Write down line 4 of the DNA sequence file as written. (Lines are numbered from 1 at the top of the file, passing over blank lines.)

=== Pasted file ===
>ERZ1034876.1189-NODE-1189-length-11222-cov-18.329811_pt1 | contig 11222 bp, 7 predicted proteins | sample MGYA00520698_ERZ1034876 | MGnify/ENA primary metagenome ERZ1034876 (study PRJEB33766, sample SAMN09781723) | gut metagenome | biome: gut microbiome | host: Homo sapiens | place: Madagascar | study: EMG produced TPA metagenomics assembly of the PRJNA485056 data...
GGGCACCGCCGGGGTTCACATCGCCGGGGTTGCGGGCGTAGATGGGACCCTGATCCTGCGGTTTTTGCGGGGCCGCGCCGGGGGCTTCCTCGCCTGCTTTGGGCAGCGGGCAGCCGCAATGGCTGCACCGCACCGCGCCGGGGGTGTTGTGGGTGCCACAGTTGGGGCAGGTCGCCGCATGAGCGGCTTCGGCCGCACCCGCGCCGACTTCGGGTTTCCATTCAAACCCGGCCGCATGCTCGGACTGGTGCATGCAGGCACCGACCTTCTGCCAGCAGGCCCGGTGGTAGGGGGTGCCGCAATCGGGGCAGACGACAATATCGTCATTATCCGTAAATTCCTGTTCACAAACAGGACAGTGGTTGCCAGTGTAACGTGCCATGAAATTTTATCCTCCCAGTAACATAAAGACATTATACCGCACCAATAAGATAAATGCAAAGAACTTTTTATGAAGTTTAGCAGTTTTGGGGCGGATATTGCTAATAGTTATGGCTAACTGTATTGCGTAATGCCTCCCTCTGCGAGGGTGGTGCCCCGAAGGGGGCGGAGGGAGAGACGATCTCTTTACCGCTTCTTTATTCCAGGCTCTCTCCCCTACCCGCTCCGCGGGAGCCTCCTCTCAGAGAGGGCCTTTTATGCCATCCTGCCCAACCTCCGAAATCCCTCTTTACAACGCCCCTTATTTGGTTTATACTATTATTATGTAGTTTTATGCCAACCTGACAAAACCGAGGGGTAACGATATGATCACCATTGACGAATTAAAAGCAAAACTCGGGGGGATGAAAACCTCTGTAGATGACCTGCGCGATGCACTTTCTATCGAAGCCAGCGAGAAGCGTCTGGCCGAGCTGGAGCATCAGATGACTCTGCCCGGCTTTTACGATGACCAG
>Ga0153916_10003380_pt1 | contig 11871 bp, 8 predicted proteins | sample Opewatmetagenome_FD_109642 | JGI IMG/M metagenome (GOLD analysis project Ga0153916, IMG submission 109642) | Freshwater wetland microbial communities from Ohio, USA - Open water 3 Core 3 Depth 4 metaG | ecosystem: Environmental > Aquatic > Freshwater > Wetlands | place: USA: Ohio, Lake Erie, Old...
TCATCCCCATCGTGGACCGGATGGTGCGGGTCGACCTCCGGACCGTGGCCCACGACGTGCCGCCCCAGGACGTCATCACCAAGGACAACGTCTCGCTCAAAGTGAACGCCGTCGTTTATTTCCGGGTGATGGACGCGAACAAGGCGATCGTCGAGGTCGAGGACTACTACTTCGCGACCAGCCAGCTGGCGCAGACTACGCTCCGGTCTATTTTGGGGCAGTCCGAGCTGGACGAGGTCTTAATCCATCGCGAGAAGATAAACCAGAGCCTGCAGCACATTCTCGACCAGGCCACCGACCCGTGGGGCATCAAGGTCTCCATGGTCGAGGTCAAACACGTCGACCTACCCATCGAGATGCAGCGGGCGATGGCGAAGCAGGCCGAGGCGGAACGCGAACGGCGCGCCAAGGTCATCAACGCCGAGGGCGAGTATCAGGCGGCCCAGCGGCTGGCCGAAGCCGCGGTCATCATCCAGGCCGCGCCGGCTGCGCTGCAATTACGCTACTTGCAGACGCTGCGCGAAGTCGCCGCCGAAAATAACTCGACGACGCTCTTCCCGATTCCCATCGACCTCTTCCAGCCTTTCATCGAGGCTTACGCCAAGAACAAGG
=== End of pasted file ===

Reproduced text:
TCATCCCCATCGTGGACCGGATGGTGCGGGTCGACCTCCGGACCGTGGCCCACGACGTGCCGCCCCAGGACGTCATCACCAAGGACAACGTCTCGCTCAAAGTGAACGCCGTCGTTTATTTCCGGGTGATGGACGCGAACAAGGCGATCGTCGAGGTCGAGGACTACTACTTCGCGACCAGCCAGCTGGCGCAGACTACGCTCCGGTCTATTTTGGGGCAGTCCGAGCTGGACGAGGTCTTAATCCATCGCGAGAAGATAAACCAGAGCCTGCAGCACATTCTCGACCAGGCCACCGACCCGTGGGGCATCAAGGTCTCCATGGTCGAGGTCAAACACGTCGACCTACCCATCGAGATGCAGCGGGCGATGGCGAAGCAGGCCGAGGCGGAACGCGAACGGCGCGCCAAGGTCATCAACGCCGAGGGCGAGTATCAGGCGGCCCAGCGGCTGGCCGAAGCCGCGGTCATCATCCAGGCCGCGCCGGCTGCGCTGCAATTACGCTACTTGCAGACGCTGCGCGAAGTCGCCGCCGAAAATAACTCGACGACGCTCTTCCCGATTCCCATCGACCTCTTCCAGCCTTTCATCGAGGCTTACGCCAAGAACAAGG